A sad day for cricket? Quite the opposite.
Damning allegations that Pakistan players took money to fix matches and play poorly could be great for the sport if they can be proved. That's because match-fixing, shady people and shady money in cricket are boils that have long needed lancing.
This could be the time.
If just a fraction of the extremely serious claims by British tabloid News of the World holds up to police scrutiny, cricket authorities will, one hopes, be forced to clean up.
Pakistan captain Salman Butt said his players gave only their very best against England. We will believe that only if and when someone in a police uniform says there was a legitimate and legal reason why News of the World apparently filmed businessman Mazhar Majeed taking piles of cash and promising in return that bowlers Mohammad Asif and Mohammad Amir would deliver no-balls — an illegal throw like a balk in a baseball — at precise moments against England.
If the subterfuge was as bad as it looks, then Pakistan — the whole team, not just some players — must be banned from international cricket. That is nothing personal against Pakistan as a country, but its players and cricket officials have used up their nine lives. If the latest allegations are proved, then only when Pakistan demonstrates genuine and concrete measures to stamp out corruption should it be welcomed back.
Bleeding hearts will argue, rightly, that Pakistan cricket and its passionate fans will suffer and that youngsters on dusty pitches in Islamabad and elsewhere will forsake the sport if the team is collectively punished. Banishment would also look cruel in the wake of the mammoth deadly floods washing through Pakistan, akin to kicking a nation when it is down.
But not being resolute and not taking harsh punitive action would condemn Pakistan players and cricket administrators to making the same mistakes repeatedly.
"Administrators have ignored the truth," he wrote. "In 1994, I was on a tour to Sri Lanka when there was a lot of match-fixing going on and did not play a single match. That was because I was not in on the scheme. The manager, Intikhab Alam, told me so afterwards. He sent a report to the Pakistan Cricket Board but nothing happened. The board was frightened of dealing with the big names involved and because of that, match-fixing never died. The problem was not uprooted and we are seeing the results."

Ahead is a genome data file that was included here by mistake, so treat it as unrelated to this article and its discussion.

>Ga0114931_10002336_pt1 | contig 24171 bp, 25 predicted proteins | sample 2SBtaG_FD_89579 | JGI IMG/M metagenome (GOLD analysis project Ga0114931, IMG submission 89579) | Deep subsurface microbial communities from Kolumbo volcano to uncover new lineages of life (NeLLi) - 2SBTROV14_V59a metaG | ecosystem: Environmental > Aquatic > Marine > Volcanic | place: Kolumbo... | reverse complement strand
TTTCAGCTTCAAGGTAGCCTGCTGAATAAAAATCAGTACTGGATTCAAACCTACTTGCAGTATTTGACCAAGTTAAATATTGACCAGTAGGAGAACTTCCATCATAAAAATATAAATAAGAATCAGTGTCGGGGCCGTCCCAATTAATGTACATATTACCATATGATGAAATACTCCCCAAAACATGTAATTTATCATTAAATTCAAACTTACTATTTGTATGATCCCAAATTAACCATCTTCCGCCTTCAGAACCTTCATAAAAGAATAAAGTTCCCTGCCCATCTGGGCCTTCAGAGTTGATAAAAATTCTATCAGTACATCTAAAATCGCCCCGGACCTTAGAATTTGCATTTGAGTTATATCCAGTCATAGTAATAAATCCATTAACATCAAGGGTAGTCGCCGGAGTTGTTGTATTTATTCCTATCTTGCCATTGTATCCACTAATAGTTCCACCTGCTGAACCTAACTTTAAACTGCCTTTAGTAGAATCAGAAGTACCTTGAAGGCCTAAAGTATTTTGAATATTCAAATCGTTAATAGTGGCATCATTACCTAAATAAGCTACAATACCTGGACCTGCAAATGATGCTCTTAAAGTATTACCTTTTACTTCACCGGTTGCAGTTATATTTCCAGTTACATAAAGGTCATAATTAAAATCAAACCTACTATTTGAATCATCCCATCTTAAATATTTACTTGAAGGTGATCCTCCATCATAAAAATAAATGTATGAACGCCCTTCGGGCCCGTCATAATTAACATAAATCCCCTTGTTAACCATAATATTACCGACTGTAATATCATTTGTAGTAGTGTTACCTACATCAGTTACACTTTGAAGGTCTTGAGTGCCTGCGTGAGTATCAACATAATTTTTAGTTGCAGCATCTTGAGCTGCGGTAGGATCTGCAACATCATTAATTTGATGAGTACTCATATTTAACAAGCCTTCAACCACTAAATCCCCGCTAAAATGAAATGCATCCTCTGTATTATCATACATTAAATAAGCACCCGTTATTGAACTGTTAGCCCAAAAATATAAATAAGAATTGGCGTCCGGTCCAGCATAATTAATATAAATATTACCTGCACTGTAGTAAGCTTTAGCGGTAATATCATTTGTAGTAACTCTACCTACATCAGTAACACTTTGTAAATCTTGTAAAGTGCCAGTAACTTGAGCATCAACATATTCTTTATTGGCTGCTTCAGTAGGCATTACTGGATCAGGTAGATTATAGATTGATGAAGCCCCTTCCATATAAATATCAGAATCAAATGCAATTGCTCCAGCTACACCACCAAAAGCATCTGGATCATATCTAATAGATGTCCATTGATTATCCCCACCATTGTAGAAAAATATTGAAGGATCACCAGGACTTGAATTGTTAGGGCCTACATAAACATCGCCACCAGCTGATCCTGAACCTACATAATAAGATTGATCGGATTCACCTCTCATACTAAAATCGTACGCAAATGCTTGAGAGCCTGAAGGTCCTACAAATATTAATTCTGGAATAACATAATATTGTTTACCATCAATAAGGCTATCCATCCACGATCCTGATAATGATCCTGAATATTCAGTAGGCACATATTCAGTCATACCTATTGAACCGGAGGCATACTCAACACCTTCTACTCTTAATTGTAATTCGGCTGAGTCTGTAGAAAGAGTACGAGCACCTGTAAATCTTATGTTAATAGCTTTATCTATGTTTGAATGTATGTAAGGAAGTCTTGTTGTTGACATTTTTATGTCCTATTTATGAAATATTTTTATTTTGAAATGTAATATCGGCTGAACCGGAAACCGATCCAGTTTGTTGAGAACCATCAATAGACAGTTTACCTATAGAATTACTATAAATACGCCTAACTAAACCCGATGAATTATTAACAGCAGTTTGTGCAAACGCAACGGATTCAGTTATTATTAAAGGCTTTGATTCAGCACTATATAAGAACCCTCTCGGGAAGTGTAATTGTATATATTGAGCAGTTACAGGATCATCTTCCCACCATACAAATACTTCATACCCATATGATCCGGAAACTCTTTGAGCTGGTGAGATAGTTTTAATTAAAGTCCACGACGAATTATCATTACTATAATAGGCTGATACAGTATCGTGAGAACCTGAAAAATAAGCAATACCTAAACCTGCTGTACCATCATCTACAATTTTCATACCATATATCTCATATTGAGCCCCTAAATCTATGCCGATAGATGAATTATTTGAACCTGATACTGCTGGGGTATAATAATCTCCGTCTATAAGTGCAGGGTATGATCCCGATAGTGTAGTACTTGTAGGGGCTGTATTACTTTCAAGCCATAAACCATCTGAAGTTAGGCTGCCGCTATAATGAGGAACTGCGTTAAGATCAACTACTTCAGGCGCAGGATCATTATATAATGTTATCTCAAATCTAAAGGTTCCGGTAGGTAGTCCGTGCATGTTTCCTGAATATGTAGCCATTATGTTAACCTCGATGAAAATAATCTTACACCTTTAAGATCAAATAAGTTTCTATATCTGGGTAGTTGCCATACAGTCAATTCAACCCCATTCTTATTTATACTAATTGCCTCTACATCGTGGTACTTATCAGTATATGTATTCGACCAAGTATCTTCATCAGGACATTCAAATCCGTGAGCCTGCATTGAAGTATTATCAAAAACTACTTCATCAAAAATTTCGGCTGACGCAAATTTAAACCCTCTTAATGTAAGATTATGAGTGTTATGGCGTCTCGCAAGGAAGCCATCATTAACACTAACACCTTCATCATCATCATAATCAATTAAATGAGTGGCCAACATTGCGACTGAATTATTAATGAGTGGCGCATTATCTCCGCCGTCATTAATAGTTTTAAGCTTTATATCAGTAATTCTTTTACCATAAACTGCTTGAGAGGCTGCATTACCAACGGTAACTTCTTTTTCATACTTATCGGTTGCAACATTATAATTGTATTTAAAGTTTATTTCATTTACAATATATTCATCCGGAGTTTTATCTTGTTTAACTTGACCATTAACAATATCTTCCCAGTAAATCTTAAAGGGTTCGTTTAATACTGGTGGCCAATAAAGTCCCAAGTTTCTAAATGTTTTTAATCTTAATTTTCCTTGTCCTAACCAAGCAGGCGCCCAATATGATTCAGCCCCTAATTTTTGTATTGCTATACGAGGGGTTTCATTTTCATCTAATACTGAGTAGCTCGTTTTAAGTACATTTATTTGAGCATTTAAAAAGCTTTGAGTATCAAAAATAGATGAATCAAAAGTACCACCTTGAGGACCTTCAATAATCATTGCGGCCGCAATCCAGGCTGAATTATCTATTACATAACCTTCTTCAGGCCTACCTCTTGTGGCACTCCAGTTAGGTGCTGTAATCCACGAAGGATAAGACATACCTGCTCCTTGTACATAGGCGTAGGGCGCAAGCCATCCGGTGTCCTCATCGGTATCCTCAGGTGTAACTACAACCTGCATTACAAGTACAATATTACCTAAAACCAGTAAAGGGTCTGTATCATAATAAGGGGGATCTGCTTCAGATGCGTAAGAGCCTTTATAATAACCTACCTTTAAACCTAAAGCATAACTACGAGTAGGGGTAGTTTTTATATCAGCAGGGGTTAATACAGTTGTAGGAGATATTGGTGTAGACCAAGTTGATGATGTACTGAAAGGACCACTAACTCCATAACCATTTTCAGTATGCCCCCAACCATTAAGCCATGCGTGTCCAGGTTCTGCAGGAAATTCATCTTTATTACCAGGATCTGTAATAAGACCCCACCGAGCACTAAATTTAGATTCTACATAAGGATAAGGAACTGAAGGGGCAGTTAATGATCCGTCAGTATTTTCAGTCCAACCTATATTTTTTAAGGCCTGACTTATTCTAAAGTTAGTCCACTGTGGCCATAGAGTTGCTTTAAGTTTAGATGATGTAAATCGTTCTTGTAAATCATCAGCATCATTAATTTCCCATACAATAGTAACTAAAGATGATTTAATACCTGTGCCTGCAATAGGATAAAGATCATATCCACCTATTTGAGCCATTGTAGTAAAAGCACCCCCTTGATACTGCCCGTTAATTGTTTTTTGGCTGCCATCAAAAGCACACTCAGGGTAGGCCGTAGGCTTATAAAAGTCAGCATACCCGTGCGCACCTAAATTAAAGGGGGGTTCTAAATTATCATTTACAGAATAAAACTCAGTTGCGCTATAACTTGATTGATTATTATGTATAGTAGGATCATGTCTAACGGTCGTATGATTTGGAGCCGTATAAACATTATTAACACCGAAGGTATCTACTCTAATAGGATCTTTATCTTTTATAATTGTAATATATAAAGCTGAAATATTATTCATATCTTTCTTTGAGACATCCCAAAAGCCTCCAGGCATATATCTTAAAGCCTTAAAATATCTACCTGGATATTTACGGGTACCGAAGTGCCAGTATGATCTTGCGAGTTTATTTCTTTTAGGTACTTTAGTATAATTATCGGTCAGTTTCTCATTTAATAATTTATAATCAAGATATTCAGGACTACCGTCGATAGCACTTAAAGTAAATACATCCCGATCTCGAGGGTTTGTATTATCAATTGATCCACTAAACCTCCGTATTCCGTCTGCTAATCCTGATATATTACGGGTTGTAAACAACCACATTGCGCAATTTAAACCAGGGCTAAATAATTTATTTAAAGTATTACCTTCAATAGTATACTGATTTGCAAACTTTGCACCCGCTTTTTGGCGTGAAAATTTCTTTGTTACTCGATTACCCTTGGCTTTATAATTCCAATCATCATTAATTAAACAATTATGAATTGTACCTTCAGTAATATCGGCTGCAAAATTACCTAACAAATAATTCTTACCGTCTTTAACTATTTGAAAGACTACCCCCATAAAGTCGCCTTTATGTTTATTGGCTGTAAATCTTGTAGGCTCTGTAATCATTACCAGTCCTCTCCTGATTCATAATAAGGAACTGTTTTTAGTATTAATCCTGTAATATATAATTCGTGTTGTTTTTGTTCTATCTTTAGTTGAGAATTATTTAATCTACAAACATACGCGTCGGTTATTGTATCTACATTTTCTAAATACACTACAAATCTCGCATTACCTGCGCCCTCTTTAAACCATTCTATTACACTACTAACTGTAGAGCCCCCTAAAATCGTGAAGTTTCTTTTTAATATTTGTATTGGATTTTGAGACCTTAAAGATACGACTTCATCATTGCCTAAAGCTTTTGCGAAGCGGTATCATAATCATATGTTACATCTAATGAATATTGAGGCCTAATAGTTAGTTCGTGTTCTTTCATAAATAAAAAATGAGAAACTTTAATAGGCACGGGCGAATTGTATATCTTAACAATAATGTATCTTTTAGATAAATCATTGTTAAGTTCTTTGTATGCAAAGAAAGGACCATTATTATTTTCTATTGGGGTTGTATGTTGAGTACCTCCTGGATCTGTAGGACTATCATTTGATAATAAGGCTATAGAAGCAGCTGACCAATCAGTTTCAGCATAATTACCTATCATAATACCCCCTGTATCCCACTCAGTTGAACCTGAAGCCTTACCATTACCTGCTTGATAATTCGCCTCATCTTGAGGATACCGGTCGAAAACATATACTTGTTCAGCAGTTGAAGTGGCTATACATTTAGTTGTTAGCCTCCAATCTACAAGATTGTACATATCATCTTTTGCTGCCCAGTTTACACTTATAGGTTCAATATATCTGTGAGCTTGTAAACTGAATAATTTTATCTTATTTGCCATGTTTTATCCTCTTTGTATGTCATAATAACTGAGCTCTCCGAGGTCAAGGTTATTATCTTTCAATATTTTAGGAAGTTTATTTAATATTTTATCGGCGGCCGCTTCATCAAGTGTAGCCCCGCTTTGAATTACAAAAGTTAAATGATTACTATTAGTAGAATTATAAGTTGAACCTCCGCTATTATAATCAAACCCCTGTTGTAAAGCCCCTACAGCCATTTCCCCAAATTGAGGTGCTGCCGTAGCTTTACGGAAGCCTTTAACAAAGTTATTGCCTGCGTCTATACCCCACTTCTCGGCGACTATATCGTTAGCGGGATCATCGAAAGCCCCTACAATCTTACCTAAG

This should not be seen as Pakistan's problem alone. Match-fixing allegations are symptomatic of the wider way in which cricket has gone giddy over money. It lives on the moth-bitten old notion that it is a gentleman's game when the truth is that it's no different from other sports that have also sold some or all of their soul for piles of cash.
Promoter Allen Stanford, now accused of massive fraud, was allowed to show off a clear plastic chest of the stuff — bricks of $10,000 in $50 bills — in 2008 at Lord's, the London home of cricket. Claims of corruption and financial irregularities have cast a stink over the rich Indian Premier League, too.
It shouldn't come as a surprise that players are getting greedy and that some are willing to take sordid short cuts to get their hands on the loot.
Suspicions of match-fixing are one thing. Hard, solid evidence is quite another. It is rare for fixers to be captured on video, as News of the World claims happened. If the tabloid's surreptitiously shot footage is everything it appears to be, we should rejoice that apparent crooks acting in cahoots with gambling syndicates appear to have been caught red-handed.
But we should also worry why tabloid reporters, not cricket's guardians, exposed this alleged scam. The international governing body of cricket, the ICC, has had an anti-corruption unit in place since 2000, when the sport's reputation was in tatters over match-fixing. What has the unit been up to?
This sting makes the ICC's investigators look like they have been asleep on the job.
Source: AP News